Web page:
John DyerKregel Publications
, 2011, 192 pp., $13.99|
Most youth workers say we should use technology at all costs to reach students and that the way we reach out changes, but the message doesn't. Technology can be redemptive, as well as corrupting, says John Dyer, who provides a theological way to think through the use of technology in From the Garden to the City
John Dyer, earned his Th.M. from Dallas Theological Seminary and currently works as the director of Web development at DTS. His theological education and practical work experience in technology gives him an edge in walking the line of using technology redemptively. A professor once told him, "One of the most dangerous things you can believe in this world is that technology is neutral." This statement rocked Dyer's world and sent him on a journey to understand technology in the context of God's larger redemptive drama.
"At one end of this story is a pristine garden prepared by God for humankind to develop and transform," he writes. "At the other end is a glorious, heavenly city full of human creations, art and technology." Dyer argues that while humans transform our world continuously through technology, one day all of these technologies will be redeemed when heaven comes to earth.
The book is structured around four guide points: reflection, rebellion, redemption and restoration. By reflection, he means that humans reflect God's ability to create. Innately, technology is good because it is a way we reflect the image of God as Creator. Unfortunately, there is rebellion at the beginning of the story. When Adam and Eve rebelled against God, they reacted by making clothes, which served as the first form of technology. Thankfully, throughout history God has redeemed technology. For example, God lines up the tablets given to Moses with the invention of writing so these laws would be written down. Finally, there will be a restoration in which God ultimately will take man's technology and include it in the final glorious city that will come to earth in the end of time.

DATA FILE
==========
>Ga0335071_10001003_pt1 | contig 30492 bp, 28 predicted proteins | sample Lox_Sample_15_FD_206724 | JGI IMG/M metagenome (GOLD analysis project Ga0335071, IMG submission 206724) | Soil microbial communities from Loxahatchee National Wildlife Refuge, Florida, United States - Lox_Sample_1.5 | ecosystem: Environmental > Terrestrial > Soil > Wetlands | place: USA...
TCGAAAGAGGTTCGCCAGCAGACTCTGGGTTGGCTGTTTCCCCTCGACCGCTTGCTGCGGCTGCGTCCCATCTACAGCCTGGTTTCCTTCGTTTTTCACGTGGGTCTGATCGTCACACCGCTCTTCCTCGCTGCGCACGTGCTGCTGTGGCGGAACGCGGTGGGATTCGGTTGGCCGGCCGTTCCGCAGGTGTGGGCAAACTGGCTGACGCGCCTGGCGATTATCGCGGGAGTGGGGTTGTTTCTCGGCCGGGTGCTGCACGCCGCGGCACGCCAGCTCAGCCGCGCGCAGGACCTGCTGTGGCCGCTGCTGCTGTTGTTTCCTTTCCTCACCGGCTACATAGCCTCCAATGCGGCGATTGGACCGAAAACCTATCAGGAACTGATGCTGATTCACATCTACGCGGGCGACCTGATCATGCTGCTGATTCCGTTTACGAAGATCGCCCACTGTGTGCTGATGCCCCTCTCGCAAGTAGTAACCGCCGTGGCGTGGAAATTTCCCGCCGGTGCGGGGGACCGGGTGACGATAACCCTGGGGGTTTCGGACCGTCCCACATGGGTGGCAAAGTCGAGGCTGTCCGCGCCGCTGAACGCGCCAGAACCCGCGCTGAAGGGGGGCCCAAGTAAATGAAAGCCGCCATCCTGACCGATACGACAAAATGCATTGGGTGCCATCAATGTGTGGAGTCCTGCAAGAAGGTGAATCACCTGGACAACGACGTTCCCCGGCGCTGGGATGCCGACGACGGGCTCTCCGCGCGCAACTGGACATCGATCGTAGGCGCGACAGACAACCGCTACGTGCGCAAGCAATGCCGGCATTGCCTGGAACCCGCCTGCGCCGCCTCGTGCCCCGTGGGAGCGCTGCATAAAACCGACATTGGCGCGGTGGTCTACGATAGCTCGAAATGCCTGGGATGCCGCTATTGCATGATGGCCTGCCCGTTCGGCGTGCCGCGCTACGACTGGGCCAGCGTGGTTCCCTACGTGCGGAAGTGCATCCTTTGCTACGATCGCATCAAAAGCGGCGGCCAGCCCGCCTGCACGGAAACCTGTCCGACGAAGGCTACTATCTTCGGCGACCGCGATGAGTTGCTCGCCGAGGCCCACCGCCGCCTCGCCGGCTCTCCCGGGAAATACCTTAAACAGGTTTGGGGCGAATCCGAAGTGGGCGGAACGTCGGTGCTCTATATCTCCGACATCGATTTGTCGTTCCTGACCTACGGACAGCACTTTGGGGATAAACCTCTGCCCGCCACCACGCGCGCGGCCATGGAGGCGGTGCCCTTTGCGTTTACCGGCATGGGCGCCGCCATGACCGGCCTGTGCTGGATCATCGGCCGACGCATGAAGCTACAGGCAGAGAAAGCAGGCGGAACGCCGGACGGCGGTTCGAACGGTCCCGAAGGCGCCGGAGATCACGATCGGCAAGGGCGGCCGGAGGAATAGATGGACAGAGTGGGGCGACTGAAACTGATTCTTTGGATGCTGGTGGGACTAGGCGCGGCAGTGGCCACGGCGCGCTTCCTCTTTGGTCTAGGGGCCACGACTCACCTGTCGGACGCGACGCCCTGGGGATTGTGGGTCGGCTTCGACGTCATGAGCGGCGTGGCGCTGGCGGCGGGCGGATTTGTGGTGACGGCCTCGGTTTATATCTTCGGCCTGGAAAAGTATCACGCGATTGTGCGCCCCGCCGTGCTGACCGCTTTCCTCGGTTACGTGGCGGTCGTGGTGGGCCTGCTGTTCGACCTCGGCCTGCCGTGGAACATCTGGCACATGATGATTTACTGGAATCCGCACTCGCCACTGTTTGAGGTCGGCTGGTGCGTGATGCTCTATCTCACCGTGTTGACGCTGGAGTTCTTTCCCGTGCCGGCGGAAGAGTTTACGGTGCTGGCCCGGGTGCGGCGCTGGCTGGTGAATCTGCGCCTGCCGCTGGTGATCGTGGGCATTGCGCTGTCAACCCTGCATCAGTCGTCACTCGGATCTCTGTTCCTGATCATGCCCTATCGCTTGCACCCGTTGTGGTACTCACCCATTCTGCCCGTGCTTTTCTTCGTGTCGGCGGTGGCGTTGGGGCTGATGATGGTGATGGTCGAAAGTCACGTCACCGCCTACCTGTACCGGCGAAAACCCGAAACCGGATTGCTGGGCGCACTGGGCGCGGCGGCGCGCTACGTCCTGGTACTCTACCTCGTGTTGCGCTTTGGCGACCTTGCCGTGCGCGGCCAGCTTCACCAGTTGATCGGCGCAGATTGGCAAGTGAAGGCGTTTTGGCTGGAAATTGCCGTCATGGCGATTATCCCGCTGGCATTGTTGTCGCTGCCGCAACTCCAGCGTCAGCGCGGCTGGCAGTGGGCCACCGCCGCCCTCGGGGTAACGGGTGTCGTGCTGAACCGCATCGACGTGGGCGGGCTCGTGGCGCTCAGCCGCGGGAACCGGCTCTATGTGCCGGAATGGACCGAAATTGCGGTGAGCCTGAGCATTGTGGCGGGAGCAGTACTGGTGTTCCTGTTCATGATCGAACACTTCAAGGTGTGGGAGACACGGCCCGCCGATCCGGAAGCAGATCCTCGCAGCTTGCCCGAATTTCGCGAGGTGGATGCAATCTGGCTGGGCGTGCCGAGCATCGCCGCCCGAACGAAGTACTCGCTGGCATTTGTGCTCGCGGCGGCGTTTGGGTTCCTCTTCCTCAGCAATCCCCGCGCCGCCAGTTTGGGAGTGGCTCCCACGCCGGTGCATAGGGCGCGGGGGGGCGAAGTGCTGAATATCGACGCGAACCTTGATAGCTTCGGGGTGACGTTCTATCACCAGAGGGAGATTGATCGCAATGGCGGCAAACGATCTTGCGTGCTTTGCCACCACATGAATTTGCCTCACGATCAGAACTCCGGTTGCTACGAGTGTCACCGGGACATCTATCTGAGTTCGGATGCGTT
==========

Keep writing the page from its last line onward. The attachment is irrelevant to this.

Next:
This book is an important read for youth workers because student's lives are so immersed in technology. iPhones, texting, Internet, laptops from schools and so much more. It is rare that teens and those involved with them would ask questions about how these technologies are shaping their lives. For the youth worker who wants to minister effectively in this technology-rich population, this book will help navigate through ways to approach and redeem technology.